(undetectable viral load at week 12 on            (p<0.05)
treatment)
EOT
                                                  57.8%           56.3%
(undetectable viral load at end of 48 weeks of
treatment)
SVR[24 ]
                                                  37.3%           36.9%
(undetectable viral load 24 weeks
post-treatment)

Safety Data

Treatment-related serious adverse events were reported in three patients who
received Lambda at the 180 µg dose (one case each of hyperbilirubinemia,
nausea/vomiting and anemia) and seven patients who received alfa (two cases of
sarcoidosis and one case each of hyperbilirubinemia, depression/suicidal
ideation, pneumonia, appendicitis and neutropenia). Compared to alfa, Lambda
was associated with a reduced rate of interferon dose reductions (Lambda:
7.8%, 8/102 vs. alfa: 28.2%, 29/103) and ribavirin dose reductions (Lambda:
10.8%, 11/102 vs. alfa: 33.0%, 34/103 patients).

The most commonly reported adverse events at the Lambda 180 µg dose were
fatigue (46.1%), headache (27.5%) and nausea (21.6%). Certain adverse events
commonly associated with interferon alfa treatment were less frequently seen
with Lambda than with alfa in this study. There was a greater than 2-fold
difference in frequency between Lambda and alfa in the rate of flu-like
symptoms and musculoskeletal symptoms.

                                     Lambda 180 µg   Alfa 180 µg
Adverse Events of Special Interest                
                                     n=102           n=103

Musculoskeletal symptoms             15.7%           46.6%
Flu-like symptoms                    12.7%           45.6%
Neurologic                           33.3%           45.6%
Constitutional                       46.1%           42.7%
Psychiatric                          32.4 %          40.8%

Lambda was also associated with fewer hematologic abnormalities than alfa, and
similar rates of elevated liver enzyme and total bilirubin levels.

                                                  Lambda 180 µg   Alfa 180 µg
Laboratory Abnormalities                                       
                                                  n=102           n=103
Hematologics
Anemia (hemoglobin <9 g/dL or Δ ≥4.5 g/dL)        5.9%            31.1%
Hemoglobin-associated ribavirin reduction         0.0%            23.3%
Neutropenia (neutrophils <750/mm^3)               1.0%            20.4%
Thrombocytopenia (platelets <50,000/ mm^3)        0.0%            1.9%
Hematologic abnormality-associated interferon     0.0%            20.4%
reduction
Liver-Related
AST and/or ALT > 5.0-10 x ULN                     3.0%            6.8%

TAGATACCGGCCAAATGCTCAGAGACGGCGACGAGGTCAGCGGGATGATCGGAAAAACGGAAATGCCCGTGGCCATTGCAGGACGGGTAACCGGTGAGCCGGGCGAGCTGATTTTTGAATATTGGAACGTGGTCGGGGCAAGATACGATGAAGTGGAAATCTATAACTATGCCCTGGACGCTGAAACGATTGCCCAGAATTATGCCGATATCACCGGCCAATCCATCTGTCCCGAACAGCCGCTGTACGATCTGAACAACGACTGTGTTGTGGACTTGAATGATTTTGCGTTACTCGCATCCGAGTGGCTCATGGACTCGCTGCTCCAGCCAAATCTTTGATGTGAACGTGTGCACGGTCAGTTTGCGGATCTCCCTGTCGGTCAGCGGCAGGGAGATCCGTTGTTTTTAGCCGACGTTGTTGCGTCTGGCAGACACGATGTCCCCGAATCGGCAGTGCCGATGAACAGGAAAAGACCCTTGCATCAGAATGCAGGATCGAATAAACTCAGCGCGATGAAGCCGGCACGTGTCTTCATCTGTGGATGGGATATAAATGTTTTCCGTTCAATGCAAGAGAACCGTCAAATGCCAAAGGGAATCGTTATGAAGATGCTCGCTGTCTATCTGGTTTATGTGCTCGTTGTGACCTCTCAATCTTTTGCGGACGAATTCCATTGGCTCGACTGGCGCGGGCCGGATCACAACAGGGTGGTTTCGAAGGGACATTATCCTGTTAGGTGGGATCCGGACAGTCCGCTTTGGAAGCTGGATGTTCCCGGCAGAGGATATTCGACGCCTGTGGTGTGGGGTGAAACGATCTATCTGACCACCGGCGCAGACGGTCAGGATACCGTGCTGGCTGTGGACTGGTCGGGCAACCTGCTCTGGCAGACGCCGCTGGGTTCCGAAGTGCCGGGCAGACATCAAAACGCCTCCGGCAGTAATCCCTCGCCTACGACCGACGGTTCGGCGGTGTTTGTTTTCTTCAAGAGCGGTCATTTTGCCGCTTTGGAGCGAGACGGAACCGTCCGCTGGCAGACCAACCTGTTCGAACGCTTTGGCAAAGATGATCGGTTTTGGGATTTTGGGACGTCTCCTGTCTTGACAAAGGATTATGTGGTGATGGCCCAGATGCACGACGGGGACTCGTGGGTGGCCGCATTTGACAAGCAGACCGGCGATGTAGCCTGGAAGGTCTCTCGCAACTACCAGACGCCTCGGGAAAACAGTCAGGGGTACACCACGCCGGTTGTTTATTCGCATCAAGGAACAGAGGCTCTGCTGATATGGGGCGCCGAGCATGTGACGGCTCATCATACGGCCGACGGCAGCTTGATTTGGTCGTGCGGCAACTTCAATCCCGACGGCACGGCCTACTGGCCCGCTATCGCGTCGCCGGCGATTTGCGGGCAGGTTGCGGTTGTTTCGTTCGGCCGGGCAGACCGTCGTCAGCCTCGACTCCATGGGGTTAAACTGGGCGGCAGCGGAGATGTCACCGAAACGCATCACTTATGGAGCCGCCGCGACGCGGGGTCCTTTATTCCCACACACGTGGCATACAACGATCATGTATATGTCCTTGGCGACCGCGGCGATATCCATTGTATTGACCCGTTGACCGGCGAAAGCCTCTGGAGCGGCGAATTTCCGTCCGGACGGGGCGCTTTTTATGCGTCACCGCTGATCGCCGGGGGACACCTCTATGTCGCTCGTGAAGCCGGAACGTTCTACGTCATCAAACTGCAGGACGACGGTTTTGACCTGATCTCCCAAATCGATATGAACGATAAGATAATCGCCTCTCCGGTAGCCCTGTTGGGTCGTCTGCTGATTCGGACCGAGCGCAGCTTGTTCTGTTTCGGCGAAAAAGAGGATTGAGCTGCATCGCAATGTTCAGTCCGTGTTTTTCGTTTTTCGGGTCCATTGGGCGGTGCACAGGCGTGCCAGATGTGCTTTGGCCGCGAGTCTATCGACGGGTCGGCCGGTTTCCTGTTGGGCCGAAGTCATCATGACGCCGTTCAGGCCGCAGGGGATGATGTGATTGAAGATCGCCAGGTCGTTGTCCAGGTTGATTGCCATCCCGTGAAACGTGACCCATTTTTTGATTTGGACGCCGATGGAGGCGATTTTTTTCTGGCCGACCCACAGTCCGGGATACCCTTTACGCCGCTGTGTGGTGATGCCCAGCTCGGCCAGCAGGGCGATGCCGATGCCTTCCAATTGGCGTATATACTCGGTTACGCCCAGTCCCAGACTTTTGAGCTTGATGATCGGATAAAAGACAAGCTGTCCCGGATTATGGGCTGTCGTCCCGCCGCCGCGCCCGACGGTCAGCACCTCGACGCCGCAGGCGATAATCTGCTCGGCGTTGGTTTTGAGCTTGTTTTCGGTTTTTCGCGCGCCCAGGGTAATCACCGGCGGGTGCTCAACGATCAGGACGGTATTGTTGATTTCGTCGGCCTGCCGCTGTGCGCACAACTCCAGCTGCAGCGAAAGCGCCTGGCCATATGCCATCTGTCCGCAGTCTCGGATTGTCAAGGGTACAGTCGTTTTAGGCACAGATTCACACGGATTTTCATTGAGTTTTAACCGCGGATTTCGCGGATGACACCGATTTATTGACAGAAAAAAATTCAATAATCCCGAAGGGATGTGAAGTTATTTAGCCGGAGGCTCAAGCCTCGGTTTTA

AST and/or ALT > 10 x ULN                         0.0%            1.0%
Total bilirubin 2.6 - 5.0 x ULN                   5.0%            3.9%
Total bilirubin > 5.0 x ULN                       2.0%            1.0%

Efficacy and safety results for the Lambda 120 µg and 240 µg treatment groups
were also presented at the AASLD annual meeting.

About Bristol-Myers Squibb’s Commitment to Liver Disease

Bristol-Myers Squibb is researching a portfolio of compounds that aim to
address unmet medical needs across the liver disease continuum, including
hepatitis C, hepatitis B and liver cancer. The Company’s hepatitis C pipeline
includes compounds with different mechanisms of action, pursuing both
biologics as well as small molecule direct-acting antivirals. These compounds
are being studied as part of multiple treatment regimens with the goal of
increasing SVR rates across diverse patient types and geographies.

Peginterferon lambda-1a is the first investigational type III interferon in
Phase III development for the treatment of hepatitis C. Native human
interferon lambda proteins are generated by the immune system in response to
viral infection, and signal through a different receptor than native human
interferon alfa proteins. Lambda receptors are present on fewer cell types
within the human body than alfa receptors. This restricted distribution of the
interferon lambda receptor offers the potential for more targeted delivery of
interferon therapy. Lambda is in Phase III development for the treatment of
chronic hepatitis C and in Phase II development for the treatment of chronic
hepatitis B. The Company has studied Lambda in more than 950 people for the
treatment of chronic hepatitis C and B.

About Hepatitis C

Hepatitis C is a virus that infects the liver and is transmitted through
direct contact with infected blood and blood products. An estimated 170
million people worldwide are infected with hepatitis C. Up to 90 percent of
those infected with hepatitis C will not clear the virus and will become
chronically infected. Twenty percent of people with chronic hepatitis C will
develop cirrhosis and, of those, up to 25 percent may progress to liver
cancer. Although there is no vaccine to prevent hepatitis C, it is a
potentially curable disease.

About Bristol-Myers Squibb

Bristol-Myers Squibb is a global biopharmaceutical company whose mission is to
discover, develop and deliver innovative medicines that help patients prevail
over serious diseases. For more information, please visit http://www.bms.com
or follow us on Twitter at http://twitter.com/bmsnews.

Bristol-Myers Squibb Forward Looking Statement

This press release contains "forward-looking statements" as that term is
defined in the Private Securities Litigation Reform Act of 1995 regarding the
research, development and commercialization of pharmaceutical products. Such
forward-looking statements are based on current expectations and involve
inherent risks and uncertainties, including factors that could delay, divert
or change any of them, and could cause actual outcomes and results to differ
materially from current expectations. No forward-looking statement can be
guaranteed. Among other risks, there can be no guarantee that the compounds
described in this release will move from exploratory development into full
product development, that the clinical trials of these compounds will support
regulatory filings, or that the compounds will receive regulatory approvals
or, if approved, that they will become commercially successful products.
Forward-looking statements in this press release should be evaluated together
with the many uncertainties that affect Bristol-Myers Squibb's business,
particularly those identified in the cautionary factors discussion in
Bristol-Myers Squibb's Annual Report on Form 10-K for the year ended December
31, 2011, in our Quarterly Reports on Form 10-Q and our Current Reports on
Form 8-K. Bristol-Myers Squibb undertakes no obligation to publicly update any
forward-looking statement, whether as a result of new information, future
events or otherwise.

^1 Defined as viral load below the lower limit of quantitation (HCV RNA < 25
IU/mL) at week 4 and undetectable viral load (HCV RNA <10 IU/mL) at week 12.

Contact:

Bristol-Myers Squibb Company
Media:
Cristi Barnett, 609-252-6028, cristi.barnett@bms.com
Sonia Choi, 609-252-5132, sonia.choi@bms.com
or
Investors:
John Elicker, 609-252-4611, john.elicker@bms.com
Ranya Dajani, 609-252-5330, ranya.dajani@bms.com
Ryan Asay, 609-252-5020, ryan.asay@bms.com